Fossil fuels aren’t going away soon | Don Brunell

Folks in the Pacific Northwest may not like what Matt Ridley has to say, but we should consider his points about energy.

Folks in the Pacific Northwest may not like what Matt Ridley has to say, but we should consider his points about energy.

Ridley, a British journalist and author of several popular books on science, the environment and the economy, is a businessman and member of the House of Lords. He is  often shunned because he owns land where coal is mined.

Recently, Ridley wrote in The Wall Street Journal that while oil, gas and coal have problems, their benefits are beyond dispute. He advances three reasons for not giving up on fossil fuels.

First, they’re plentiful.

That may surprise some, since opponents constantly warn that we’re running out. In 1922, a U.S. presidential commission claimed that, “Already the output of gas has begun to wane. Production of oil cannot long maintain its present rate.” In 1977, President Jimmy Carter  warned, “We could use up all the proven reserves of oil in the entire world by the end of the next decade.”

But with new discoveries and new technology, America is becoming the world’s top producer of oil and natural gas. We also are blessed with the world’s largest supply of low sulfur coal in Montana and Wyoming.

Ridley says that, when the shale revolution goes global, oil and gas will provide ample power for decades, if not centuries. Waiting in the wings is methane hydrate, a seafloor source of energy larger than all the world’s coal, oil and gas combined.

Second, despite billions in subsidies, alternative fuels have trouble competing.

On a global level, the growth of renewable energy has merely made up for a decline in nuclear power. In 2013, about 87 percent of the world’s energy came from fossil fuels, a figure virtually unchanged in the last decade.

While the overall volume of fossil fuel use has increased, CO2 emissions per unit of energy have declined. The biggest reason is the switch from coal to natural gas for electricity generation, even though opponents still block lower emission LGN (Liquid Natural Gas) plants like the one planned in Coos Bay, OR.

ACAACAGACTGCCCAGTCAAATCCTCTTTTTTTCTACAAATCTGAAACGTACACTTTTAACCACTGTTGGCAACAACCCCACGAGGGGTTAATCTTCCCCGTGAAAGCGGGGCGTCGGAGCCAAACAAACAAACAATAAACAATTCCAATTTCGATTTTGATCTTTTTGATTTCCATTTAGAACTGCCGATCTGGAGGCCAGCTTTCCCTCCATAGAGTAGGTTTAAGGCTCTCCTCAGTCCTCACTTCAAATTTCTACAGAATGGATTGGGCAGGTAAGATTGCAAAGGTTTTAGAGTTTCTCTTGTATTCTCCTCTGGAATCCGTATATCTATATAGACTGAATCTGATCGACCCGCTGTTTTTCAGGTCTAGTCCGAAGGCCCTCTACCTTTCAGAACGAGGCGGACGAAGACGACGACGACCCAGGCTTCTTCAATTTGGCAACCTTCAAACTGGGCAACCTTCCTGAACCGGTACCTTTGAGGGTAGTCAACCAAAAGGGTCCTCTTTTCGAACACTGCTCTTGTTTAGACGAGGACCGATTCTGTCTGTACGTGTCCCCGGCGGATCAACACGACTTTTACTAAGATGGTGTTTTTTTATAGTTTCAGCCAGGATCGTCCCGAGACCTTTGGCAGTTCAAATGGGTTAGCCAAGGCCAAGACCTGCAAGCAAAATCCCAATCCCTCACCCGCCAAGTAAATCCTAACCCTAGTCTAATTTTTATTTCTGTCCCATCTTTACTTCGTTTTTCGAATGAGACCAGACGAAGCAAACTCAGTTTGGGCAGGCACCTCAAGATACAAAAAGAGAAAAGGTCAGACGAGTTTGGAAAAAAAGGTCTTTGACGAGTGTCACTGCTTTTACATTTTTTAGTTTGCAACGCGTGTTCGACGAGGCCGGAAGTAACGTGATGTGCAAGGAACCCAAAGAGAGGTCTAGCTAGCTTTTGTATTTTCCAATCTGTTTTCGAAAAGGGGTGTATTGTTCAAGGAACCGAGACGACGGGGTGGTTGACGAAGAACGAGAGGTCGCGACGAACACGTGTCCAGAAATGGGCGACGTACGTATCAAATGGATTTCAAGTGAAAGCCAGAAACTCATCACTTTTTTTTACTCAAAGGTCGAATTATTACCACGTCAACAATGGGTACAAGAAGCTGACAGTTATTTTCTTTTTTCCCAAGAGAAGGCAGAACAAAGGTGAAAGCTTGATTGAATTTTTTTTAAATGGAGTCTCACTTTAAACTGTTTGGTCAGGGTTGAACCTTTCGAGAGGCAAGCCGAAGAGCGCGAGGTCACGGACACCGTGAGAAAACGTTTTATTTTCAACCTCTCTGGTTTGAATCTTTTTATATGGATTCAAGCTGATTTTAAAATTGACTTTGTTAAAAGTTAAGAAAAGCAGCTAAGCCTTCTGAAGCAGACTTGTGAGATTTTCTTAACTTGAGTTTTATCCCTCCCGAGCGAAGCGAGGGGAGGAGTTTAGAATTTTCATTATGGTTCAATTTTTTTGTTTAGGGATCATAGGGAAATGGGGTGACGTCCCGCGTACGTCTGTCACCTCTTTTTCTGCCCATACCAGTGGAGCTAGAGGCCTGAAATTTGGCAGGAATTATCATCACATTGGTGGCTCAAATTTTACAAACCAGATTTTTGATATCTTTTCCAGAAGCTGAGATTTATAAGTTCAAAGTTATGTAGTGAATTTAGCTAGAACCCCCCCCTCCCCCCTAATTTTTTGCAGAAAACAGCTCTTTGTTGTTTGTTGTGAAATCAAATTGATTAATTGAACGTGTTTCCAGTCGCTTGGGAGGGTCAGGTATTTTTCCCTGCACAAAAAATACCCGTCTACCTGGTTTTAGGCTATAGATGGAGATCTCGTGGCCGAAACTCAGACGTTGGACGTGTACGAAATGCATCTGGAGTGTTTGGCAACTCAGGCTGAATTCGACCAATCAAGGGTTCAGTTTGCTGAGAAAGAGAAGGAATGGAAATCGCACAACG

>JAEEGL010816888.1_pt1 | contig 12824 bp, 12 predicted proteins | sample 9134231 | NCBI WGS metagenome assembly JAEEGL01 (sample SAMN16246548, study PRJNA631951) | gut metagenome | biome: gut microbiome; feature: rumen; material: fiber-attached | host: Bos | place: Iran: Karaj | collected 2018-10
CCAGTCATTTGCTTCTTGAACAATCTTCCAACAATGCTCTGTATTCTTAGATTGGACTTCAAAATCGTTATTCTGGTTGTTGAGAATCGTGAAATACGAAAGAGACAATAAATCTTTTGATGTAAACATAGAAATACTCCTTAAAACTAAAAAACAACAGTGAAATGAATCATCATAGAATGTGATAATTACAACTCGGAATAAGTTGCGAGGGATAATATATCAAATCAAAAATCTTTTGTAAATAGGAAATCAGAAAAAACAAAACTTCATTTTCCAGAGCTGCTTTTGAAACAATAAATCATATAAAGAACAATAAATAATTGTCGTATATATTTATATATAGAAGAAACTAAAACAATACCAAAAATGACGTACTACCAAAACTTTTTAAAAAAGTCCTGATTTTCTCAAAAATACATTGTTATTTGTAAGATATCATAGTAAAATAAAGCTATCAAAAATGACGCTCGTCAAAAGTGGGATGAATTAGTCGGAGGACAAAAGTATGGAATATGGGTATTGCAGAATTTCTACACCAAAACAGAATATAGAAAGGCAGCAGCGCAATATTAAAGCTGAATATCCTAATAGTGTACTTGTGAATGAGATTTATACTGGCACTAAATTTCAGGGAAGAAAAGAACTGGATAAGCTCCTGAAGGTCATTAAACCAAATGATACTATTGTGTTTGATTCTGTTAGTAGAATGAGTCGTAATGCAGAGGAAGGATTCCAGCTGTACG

Other problems with renewable energy are space and cost.

To run the U.S. economy on wind would require a wind farm the size of Texas, California and New Mexico combined. And because wind and solar are intermittent, we would still need coal and natural gas to provide backup power.

The cost of subsidized renewable energy is coming down, especially solar. But even if solar panels were free, the power they produce has trouble competing with fossil fuel. For example in sunny Hawaii where electricity is very expensive, solar is growing and LNG is being substituted for oil-fired electricity.

The third issue for fossil fuel is carbon emissions. In Mississippi and China, coal gasification plants are being developed which dramatically reduce greenhouse gases while generating plentiful power on just a few acres. But rather than invest in these technologies, we’re closing coal plants.

Living in relative comfort, American critics have the luxury to recoil at the thought of fossil fuels.  Meanwhile, more than one billion people in other parts of the world have no access to electricity. They burn wood for heat and cooking, but indoor air pollution from wood fires kills four million people a year.

Americans have the ingenuity to export energy and technology if we set our minds to it.

Why not encourage research and development of cleaner fossil fuels, along with solar and wind?

Whether one agrees with Ridley is not the question. What matters is, are we willing to look at opportunities rather than blindly reject options we don’t like?

 

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